In Figs. 2 and 3 the results have been presented so as to make evident the dependence on different parameters. It is obvious that the star density distribution in real galaxies is not a universal quantity. It will depend on the nature of the galaxy itself and on its age, as theoretical evolutive models also show (see e.g. Murphy et al. 1991). Therefore, to compare our results to those derived by Paltani & Courvoisier 1997 we have reported in Fig. 4 the luminosity and variability values corresponding to a variety of different pairs of k and , namely all those present in Figs. 2 and 3 plus a series of pairs (k,) corresponding to density configurations having a collision rate . A straight line with the same slope as that Paltani & Courvoisier 1997 derived as approximative trend of as a function of has been also reported in Fig. 4. This straight line has been arbitrarily shifted since, as described in the introduction, it is the trend which is important in this comparison. On the other hand a detailed comparison between our results and those by Paltani & Courvoisier 1997 would imply the non-evident task of relating the luminosity and the light curve observed at a specific wave length with the spectral integrated luminosity and light curve derived here.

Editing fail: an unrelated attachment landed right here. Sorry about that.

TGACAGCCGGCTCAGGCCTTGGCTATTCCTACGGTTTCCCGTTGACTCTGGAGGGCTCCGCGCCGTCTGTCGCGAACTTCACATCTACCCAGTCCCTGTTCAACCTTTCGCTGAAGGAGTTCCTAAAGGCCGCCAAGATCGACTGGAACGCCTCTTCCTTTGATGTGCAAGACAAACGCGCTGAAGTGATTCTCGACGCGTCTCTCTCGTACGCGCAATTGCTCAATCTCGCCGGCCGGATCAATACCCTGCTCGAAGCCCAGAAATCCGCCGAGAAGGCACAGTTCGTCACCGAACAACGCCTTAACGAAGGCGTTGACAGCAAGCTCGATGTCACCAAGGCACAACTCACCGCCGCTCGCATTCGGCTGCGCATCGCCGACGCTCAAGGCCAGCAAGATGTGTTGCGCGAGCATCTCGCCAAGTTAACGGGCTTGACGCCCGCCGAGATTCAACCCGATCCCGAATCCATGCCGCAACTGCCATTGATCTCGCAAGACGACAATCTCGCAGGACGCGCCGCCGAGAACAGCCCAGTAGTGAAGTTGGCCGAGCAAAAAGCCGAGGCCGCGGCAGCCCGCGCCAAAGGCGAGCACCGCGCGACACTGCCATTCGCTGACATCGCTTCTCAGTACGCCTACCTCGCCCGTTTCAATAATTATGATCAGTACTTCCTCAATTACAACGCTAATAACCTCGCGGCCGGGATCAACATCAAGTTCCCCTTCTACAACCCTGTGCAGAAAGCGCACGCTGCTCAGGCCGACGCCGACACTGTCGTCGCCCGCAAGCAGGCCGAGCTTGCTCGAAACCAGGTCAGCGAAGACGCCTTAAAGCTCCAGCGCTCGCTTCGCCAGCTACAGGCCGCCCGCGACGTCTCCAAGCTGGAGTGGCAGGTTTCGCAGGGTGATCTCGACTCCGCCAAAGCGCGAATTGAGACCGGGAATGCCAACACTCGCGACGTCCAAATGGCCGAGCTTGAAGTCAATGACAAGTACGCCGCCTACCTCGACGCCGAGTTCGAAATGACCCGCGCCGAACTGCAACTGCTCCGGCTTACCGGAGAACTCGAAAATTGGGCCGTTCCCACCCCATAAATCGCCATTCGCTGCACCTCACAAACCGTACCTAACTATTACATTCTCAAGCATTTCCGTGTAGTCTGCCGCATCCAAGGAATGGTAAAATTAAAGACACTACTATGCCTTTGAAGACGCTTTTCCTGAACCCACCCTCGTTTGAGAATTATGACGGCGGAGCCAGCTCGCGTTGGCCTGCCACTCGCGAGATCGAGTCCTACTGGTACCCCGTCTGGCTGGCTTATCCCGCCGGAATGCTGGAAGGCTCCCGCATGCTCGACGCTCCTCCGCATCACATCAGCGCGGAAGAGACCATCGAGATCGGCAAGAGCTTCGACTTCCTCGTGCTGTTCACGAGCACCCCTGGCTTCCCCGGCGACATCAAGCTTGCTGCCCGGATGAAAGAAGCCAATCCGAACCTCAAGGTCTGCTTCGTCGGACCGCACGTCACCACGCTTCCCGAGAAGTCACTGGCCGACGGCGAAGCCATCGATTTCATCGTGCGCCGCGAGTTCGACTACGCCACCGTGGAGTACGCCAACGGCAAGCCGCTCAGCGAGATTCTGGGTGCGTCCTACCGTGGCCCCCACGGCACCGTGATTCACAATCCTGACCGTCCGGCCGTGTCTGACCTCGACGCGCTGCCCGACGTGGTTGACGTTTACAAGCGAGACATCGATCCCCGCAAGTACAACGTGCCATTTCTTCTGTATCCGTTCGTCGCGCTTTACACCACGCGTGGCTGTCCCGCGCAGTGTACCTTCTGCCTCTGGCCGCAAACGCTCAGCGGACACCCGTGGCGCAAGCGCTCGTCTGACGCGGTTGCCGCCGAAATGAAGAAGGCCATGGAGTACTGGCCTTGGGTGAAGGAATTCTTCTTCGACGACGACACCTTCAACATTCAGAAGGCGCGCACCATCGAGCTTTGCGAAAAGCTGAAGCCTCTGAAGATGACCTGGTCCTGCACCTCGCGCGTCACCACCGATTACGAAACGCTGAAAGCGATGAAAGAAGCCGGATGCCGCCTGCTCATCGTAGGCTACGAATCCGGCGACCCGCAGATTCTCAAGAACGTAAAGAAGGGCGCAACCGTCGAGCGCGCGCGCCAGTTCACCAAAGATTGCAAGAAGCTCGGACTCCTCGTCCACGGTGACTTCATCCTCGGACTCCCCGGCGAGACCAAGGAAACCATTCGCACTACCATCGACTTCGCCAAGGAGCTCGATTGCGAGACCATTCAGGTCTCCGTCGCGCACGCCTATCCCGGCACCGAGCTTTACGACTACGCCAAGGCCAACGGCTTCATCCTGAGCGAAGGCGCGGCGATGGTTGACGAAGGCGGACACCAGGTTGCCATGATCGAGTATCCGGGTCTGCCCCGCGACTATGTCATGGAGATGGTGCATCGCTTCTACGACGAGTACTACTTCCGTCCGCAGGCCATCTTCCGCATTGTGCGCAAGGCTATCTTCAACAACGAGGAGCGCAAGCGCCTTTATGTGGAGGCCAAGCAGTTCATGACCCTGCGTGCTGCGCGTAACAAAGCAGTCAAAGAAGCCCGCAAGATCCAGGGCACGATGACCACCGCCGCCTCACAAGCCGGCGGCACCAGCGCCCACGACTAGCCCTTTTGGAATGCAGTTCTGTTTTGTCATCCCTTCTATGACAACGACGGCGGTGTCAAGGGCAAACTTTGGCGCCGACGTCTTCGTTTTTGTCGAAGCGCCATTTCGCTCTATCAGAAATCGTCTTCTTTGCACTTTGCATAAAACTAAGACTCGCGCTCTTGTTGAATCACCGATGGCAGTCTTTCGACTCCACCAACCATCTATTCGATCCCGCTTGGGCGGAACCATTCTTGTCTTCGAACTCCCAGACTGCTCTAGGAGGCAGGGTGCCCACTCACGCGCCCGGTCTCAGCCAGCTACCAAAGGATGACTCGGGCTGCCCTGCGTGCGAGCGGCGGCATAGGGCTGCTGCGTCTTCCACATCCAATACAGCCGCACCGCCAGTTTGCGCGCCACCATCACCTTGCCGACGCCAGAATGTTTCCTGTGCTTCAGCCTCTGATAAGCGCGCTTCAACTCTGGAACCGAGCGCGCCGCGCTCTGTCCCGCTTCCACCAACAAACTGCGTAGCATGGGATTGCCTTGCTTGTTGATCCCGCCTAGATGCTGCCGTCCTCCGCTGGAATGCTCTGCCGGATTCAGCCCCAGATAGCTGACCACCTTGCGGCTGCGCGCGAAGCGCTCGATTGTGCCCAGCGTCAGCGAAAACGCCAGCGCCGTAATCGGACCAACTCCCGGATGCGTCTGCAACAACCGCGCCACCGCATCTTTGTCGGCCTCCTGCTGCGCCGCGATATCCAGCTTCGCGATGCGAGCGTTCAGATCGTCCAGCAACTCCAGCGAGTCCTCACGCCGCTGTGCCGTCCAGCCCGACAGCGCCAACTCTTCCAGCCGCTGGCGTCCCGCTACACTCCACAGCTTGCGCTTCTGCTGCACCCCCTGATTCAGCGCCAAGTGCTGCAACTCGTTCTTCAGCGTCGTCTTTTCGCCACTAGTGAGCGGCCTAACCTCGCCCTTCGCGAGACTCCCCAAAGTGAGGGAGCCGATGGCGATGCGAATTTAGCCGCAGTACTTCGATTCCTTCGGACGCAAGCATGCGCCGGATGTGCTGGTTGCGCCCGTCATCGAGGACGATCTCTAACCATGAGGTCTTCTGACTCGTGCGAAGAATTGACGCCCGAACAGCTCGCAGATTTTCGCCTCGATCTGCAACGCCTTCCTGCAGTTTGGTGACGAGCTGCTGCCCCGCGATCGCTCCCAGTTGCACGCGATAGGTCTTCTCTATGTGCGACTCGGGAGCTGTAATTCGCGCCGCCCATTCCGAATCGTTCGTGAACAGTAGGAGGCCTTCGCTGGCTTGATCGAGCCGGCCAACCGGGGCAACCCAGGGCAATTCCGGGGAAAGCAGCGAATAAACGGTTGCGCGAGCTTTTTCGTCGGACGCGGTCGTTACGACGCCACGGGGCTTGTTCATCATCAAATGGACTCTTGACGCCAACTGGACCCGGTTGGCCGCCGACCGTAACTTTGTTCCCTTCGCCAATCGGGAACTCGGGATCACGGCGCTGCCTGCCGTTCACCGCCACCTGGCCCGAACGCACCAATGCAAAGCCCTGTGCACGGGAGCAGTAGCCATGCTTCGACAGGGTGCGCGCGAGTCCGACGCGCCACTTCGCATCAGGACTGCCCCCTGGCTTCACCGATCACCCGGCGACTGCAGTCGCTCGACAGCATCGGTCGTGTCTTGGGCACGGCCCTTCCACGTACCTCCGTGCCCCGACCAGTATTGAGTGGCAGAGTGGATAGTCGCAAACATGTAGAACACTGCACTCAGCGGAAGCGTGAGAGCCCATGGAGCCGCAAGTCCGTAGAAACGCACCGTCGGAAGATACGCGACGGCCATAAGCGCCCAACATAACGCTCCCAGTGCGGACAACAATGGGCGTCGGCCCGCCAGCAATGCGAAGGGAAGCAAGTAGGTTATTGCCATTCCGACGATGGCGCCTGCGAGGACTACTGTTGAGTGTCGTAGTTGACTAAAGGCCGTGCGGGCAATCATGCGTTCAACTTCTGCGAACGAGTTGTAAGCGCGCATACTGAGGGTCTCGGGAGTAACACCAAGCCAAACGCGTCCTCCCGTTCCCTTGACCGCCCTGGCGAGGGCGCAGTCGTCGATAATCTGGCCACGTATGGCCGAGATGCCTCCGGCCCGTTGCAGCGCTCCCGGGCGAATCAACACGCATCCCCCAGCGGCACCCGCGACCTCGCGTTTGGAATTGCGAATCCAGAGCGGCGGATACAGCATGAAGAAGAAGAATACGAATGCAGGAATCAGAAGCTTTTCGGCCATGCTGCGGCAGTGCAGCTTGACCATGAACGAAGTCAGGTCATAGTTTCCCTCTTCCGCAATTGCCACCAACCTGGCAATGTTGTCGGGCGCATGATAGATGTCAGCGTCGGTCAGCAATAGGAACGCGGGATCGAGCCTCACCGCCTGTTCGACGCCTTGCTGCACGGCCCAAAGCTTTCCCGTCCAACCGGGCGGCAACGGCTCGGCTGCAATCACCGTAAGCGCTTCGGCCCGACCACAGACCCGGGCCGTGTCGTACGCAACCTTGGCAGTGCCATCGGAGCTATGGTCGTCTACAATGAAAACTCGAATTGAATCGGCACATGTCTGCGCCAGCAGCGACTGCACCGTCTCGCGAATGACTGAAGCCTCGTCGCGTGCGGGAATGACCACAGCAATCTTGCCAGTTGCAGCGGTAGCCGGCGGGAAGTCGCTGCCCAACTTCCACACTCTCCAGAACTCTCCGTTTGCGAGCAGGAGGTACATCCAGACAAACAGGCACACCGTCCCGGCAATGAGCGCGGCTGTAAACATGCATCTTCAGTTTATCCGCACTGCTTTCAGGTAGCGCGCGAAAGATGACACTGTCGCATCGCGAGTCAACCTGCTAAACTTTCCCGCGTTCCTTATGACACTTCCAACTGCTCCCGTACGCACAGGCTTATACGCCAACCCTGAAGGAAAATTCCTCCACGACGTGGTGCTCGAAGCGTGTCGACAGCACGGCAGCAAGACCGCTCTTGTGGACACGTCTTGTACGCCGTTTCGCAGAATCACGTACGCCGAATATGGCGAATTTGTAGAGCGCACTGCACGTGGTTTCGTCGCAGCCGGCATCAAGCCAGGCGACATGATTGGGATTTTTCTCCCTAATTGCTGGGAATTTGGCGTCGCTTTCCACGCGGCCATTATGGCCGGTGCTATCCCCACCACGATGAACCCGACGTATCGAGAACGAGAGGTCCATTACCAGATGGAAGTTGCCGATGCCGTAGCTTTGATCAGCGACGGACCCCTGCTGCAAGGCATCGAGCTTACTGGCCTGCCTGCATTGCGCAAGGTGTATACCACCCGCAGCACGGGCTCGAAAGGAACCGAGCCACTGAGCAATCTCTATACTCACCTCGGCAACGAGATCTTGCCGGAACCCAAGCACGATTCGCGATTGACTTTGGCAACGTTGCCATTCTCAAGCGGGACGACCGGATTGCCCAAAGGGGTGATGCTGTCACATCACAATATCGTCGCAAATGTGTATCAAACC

The straight line with slope -0.08 is compatible with the points drawn in Fig. 4. It is however important to understand how much this result depends on the parameter choice. In this figure different pairs () have been reported for a restricted choice of the collision rate value () and we know from Sect. 5 that the results are not influenced by other free parameters of the model. Hence the only possibility is that the allowed range in , or equivalently that in , causes the compatibility between the points of Fig. 4 and the straight line with slope -0.08 derived by Paltani & Courvoisier 1997.
To test if the compatibility is real, we have added to the pairs previously computed the results obtained for the case of sixteen different configurations having the same collision rate . For these sixteen additional cases, marked in Fig. 4 by asterisks, the Spearman's correlation coefficient is equal to -0.63. The probability to get such a high correlation coefficient for 16 pairs of quantities belonging to two uncorrelated groups is less than 0.011. We conclude that the correlation is most probably real. This correlation proves that the compatibility of all points drawn in Fig. 4 with the line of slope -0.08 does not depend on the choice of values, since such a compatibility still exists for a single value.
© European Southern Observatory (ESO) 2000
Online publication: June 26, 2000